Fibaro Wiring

Somfy offers a lot of options which is great but it’s also quite expensive. In contrast to Somfy, Fibaro is inexpensive and it also allows hard wiring of the wall switch which I like. However, I am quite concerned about the wiring. It seems I would need

  • a 14/3 (4 wire) cabling from the motor to a central location where the Fibaro is located
  • an additional 2 wire AC cable from the switch to the Fibaro which mostly will run side-by-side to the 14/3 cable (as the switches and motors are in the same room but the central location is relatively far)
  • junction boxes for all these 110V cables
  • Ethernet cable if I want to have some provisions for a different controller/switch and DC motor in the future

I imagine this will add a lot of cost (even without that Ethernet cable). So my questions are if you also did that same setup, cable runs (to ONE central location) and what the approximate cost for that was.

No, I didn’t run all my cables to a single location. For my electric Dooya curtains, I only make a custom hole in the wall and use a coaxial cable plate without the coaxial part in the middle. I passed the motor cable inside the hole and the installation look great. Then, behind that plate, I wire the motor wires and AC to the fibaro module. Then, I run an AC wire from the switch at the bottom of the wall to the plate near the celling. That it. Was very simple and no visible wires at all except the small wire from the motor to the wall plate.

Im happy with that setup. And if I want to add manual switch later, I just need to pass a wire from the wall plate to the middle of the wall and put the switch there.

thanks peterluc8080. How do you control the shades? Through the vera app on your phone/tablet? Also how responsive is it? Do you think this is/would work well enough to adjust the angle of the blades of venetian blinds?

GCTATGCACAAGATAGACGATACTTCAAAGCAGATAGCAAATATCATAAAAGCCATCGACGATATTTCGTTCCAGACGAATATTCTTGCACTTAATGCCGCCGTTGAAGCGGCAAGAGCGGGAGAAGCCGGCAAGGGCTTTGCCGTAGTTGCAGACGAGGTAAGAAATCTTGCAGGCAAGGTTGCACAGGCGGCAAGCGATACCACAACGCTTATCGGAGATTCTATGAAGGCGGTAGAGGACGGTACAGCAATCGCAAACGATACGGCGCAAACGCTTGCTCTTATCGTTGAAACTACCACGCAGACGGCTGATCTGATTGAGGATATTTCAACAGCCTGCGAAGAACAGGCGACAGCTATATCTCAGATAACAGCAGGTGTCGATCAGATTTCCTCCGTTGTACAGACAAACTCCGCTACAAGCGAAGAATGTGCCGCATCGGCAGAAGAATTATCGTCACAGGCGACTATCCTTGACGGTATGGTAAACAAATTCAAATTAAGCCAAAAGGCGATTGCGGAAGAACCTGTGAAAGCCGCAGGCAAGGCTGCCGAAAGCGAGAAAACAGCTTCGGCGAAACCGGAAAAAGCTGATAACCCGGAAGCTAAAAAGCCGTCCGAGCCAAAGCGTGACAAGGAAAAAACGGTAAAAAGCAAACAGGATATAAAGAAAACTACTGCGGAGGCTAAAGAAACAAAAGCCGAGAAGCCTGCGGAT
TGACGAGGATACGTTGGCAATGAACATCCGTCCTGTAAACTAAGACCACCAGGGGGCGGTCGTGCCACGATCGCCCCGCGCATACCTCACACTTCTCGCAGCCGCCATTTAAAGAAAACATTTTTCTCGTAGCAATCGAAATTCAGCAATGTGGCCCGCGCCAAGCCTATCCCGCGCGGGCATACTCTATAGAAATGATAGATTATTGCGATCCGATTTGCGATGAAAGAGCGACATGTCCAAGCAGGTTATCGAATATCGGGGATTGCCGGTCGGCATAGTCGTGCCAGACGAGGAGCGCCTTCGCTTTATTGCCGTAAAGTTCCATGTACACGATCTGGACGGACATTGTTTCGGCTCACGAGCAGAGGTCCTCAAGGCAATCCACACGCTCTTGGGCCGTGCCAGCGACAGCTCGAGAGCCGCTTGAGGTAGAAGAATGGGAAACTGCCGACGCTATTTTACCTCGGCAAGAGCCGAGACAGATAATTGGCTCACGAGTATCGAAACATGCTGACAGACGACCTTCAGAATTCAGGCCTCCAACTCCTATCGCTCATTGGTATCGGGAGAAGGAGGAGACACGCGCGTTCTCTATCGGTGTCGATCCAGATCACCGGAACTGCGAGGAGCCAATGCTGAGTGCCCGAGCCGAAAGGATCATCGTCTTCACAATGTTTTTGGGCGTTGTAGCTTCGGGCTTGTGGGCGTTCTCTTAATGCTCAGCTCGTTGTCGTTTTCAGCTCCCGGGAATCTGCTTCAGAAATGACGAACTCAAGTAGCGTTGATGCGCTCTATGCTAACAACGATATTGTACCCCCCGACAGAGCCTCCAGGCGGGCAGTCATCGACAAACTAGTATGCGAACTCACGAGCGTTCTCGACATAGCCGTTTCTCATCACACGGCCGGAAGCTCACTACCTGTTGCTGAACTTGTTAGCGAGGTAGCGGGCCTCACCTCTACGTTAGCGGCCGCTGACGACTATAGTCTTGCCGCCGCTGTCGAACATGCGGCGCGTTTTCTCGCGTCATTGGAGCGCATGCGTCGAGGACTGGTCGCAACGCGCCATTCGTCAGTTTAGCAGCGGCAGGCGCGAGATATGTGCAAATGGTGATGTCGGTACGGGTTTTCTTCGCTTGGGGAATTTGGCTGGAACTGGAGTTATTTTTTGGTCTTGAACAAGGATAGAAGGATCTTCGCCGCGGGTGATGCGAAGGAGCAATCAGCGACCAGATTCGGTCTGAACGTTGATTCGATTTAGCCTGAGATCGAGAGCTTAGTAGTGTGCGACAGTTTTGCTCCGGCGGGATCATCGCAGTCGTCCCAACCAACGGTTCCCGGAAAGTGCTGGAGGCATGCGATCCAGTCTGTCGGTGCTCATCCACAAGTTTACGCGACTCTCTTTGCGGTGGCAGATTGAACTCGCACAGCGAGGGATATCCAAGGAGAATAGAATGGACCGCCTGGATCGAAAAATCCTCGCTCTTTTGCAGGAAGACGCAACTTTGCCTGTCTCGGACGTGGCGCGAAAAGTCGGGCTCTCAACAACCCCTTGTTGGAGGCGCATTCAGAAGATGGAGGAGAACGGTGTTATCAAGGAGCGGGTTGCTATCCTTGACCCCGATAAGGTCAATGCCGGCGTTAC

If I understood your setup correctly, the Fibaro is very close to the shades behind the sheetrock. Did you put it there before you put on the sheetrock? If so, how are you going to access it if you decide to wire a switch or if the Fibaro breaks and needs to be replaced? Will you have to open the sheetrock or is there a big cut-out behind the coaxial cable plate to unscrew and remove the Fibaro?

Finally, at your location is this installation conform to code?

What @peterluc8080 did is pretty typical. It is up to code if there is a junction box behind the coaxial cable plate he used. The controller remains accessible through the removable coaxial cable wall plate.

Here is the Fibaro wiring diagram, you can either homerun a 4-wire cable to a central location (typically done in new construction) or place the ZWave motor controller at the window. It looks like the switch leg for the Fibaro controller uses high voltage so you’d need to use appropriate wire. The AC1-ZW could be specially ordered with switch leads and offer low voltage switching, FYI. The Fibaro controller’s advantage is that it is rather small so it should fit in a single gang junction box, or a deep version of the same box. The AC1-ZW and ABMHZ controller are much larger and might be better suited for the homeruns of wire back to a central location.

Also make sure your controller supports Tilt for Venetian blinds, it may not be possible with a Shutter controller.